A Key Checkerboard Pattern Tunic of the Linden Museum: First Steps in Breaking the Tocapu Code? TRIBUS 2007, vol. 56 - Abstract



The tocapu symbol system of Wari and Inca cultures belongs to the most impressive aspects of material culture of prehispanic South America. Although progress has been done in the past years the meaning and function of the tocapus remain unclear. This chapter presents new results about tocapus by analyzing a fragment of an Inca key checkerboard pattern tunic of the Linden Museum Stuttgart (Linden-Museum Stuttgart, Germany, 1167.771) which up to now never has been discussed in former publications (fig. 1a, reconstruction in fig. 1b). The results has been received by an iconographic analysis focusing on form and context of two prominent tocapu motifs, the so-called Inca key and the Inca diamond (Rowe 1979) (figs. 21a, 9). Discussion begins with an analysis that focus on the description of the design of the inca key checkerboard pattern tunic of the Linden Museum under special consideration of the inca key. Only one half of the tunic is preserved. The measurements of the fragment are about thirty-six centimeters by eighty-six centimeters. The pattern appears to be executed in four colors. The design consists of thirty yellow squares with red keys alternating with thirty purple squares with dark blue keys. The original tunic hase been completely covered with keys, there were no stripes in the lower panel. The technique is interlocked tapestry. It is a Quompi weaving.

Using the method of the long term seriation that includes the analysis of form and context of motifs which date to the Middle Horizon (550-1000 AD), Late Intermediate Period (1000-1475 AD) and Late Horizon (1475-1535 AD) it can be proofed that several tocapu design units of the Inca period can be tracked back to Wari antecedents of the Middle Horizon. Some, notably a diamond motif, seems to be the direct precursor of the Inca diamond and is called here the Middle Horizon diamond tocapu (MH diamond tocapu). As in the Inca period it is used as waist band on tunics (fig. 15a) and as horizontal (figs. 15b,c) and vertical bands on four-cornered hats (figs. 17, 29). Another group of motifs here called the percent sign group (fig. 24, types IA,B) has strong ties to Sawyer’s Type I Paired Elements a and b (Sawyer 1963). Also existing in the Late Intermediate Period (figs. 25, 35) some of the percent signs seem to be the antecedents of the Inka key. Most of Middle Horizon tocapus are forming rows by repeating the same motif which is a common trait of tocapus in all periods.

Based on the fundamental observation that tocapu design units in the Wari culture of the Middle Horizon are derived from motifs (pictorial signs) in contemporary images a second step of analysis is concerned with motifs in multi-figured scenes which are isolated from the image’s context and then used as tocapus. Tocapus of the Middle Horizon are here defined as figural and abstract design units without pictorial context and set in frames. Some of them as the fleur-de-lys (Menzel 1964) occur in scenes (figs. 10, 11, 13) and are also used as tocapus (fig. 14). According to its interpretation as celestial body in multi-figured scenes the meaning of the fleur-de-lys tocapu might be that of a star. Other Middle Horizon tocapus as the MH diamond tocapu and the motifs of the percent sign group are of abstract form. Of special interest is the fact that it are the spots of a serpent’s body (fig. 28) that served as a model of the MH diamond tocapu (fig. 27). Also, some motifs of the percent sign group are derived from the body of a serpent decorated with a zigzag line (fig. 33a). Both the MH diamond tocapu and the percent sign group are constructed by using a section of a serpent’s body reflecting not only the figurative origin of tocapus in the Middle Horizon, but also the use of the convention of pars pro toto with which we are more familiar in literary contexts.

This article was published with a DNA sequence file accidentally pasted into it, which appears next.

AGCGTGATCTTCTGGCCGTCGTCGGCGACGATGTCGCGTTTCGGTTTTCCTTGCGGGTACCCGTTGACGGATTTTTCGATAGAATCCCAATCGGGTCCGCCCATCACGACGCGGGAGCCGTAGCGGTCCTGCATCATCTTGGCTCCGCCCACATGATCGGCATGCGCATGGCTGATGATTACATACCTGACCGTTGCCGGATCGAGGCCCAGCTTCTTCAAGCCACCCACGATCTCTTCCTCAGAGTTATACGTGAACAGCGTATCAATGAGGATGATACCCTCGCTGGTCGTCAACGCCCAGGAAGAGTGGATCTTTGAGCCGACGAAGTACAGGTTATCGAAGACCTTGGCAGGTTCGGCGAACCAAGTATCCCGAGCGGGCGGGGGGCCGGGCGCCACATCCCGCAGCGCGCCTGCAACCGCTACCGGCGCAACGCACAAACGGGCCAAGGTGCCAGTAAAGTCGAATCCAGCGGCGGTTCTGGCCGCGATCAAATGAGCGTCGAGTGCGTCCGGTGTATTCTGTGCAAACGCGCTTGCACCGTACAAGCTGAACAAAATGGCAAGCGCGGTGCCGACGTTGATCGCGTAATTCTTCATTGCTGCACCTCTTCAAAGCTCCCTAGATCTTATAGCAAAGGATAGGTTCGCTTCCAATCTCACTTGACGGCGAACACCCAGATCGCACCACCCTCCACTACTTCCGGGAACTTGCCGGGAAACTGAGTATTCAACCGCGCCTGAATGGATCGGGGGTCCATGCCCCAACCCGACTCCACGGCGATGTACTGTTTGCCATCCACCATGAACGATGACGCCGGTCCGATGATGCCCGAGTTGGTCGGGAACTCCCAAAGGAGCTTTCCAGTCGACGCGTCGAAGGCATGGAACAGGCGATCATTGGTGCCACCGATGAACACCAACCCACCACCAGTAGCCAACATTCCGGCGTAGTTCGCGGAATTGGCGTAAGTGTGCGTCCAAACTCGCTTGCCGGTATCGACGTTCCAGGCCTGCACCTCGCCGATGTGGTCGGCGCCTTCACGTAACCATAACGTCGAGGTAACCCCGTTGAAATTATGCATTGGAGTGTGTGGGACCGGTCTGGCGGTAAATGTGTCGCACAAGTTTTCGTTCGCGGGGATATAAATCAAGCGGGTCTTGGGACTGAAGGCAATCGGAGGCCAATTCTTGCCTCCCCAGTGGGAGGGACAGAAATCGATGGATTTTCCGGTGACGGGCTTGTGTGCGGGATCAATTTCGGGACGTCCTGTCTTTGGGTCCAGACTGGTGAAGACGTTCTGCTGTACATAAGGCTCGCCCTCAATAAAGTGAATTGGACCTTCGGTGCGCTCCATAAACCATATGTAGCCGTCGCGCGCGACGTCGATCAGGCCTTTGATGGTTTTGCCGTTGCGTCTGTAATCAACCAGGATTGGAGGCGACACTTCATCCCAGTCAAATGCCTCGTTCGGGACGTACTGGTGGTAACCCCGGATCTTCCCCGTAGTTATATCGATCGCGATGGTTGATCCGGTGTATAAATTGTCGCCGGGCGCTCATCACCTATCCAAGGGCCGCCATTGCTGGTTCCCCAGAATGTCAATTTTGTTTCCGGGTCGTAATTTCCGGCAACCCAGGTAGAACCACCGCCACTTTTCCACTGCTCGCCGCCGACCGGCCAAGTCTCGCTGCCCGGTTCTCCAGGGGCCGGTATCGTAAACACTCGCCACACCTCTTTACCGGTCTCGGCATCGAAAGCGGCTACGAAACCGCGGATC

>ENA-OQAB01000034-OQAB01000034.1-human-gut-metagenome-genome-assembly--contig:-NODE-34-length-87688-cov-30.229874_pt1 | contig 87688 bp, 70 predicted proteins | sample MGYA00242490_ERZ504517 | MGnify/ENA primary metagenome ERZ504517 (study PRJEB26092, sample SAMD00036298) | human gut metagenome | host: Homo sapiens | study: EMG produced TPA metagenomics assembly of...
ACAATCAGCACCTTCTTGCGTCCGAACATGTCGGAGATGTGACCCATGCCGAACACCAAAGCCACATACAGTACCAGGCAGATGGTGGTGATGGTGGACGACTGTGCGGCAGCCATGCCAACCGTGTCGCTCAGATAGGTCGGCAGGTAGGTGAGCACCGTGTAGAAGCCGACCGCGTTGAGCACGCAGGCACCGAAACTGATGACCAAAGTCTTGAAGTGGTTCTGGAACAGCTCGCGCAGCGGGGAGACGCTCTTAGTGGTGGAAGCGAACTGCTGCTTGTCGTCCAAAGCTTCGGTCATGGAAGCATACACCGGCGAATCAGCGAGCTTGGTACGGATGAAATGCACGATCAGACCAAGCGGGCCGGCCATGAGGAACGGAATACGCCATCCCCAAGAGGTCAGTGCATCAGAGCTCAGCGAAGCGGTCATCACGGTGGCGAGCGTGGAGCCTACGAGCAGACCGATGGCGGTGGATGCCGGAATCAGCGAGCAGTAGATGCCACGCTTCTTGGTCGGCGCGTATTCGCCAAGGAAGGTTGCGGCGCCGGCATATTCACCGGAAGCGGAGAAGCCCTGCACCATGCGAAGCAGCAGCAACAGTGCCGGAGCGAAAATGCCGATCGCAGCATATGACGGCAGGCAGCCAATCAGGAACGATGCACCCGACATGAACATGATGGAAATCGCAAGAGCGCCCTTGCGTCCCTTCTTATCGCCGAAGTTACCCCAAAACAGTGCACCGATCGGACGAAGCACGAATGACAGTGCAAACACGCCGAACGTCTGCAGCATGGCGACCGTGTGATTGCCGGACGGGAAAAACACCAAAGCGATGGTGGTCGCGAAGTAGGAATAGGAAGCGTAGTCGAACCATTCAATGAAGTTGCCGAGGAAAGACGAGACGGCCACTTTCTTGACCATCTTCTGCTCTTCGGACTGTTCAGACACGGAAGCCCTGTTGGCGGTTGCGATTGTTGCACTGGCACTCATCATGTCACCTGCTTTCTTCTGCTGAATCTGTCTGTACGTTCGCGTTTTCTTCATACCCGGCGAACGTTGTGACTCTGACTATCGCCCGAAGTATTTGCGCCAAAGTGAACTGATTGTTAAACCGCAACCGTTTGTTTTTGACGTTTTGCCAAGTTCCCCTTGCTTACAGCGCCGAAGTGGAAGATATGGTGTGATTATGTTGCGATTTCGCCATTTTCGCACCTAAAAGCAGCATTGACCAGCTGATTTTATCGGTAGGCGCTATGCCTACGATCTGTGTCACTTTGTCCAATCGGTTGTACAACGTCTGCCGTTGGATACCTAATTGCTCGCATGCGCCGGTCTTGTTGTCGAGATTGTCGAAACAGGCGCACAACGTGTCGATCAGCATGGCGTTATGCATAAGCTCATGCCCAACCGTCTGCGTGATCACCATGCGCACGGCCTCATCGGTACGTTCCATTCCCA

In Middle Horizon epochs both units of percent signs and MH diamond tocapus are used to compose “serpent staffs” (fig. 31, 32) and “serpent belts” (fig. 16), common power symbols of prominent mythical beings as “staff gods” and “sacrificers”. According to this an interpretation of both tocapu types as segments of serpents is suggested. Waist bands on tunics consisting of MH diamond tocapus and percents signs are suggested to imitate “serpent belts”.

Consistent with the results of the iconographic analysis the autor suggests an interpretation of the Inca key checkerboard pattern tunic of the Linden Museum in relation to representations of (mythical) serpents.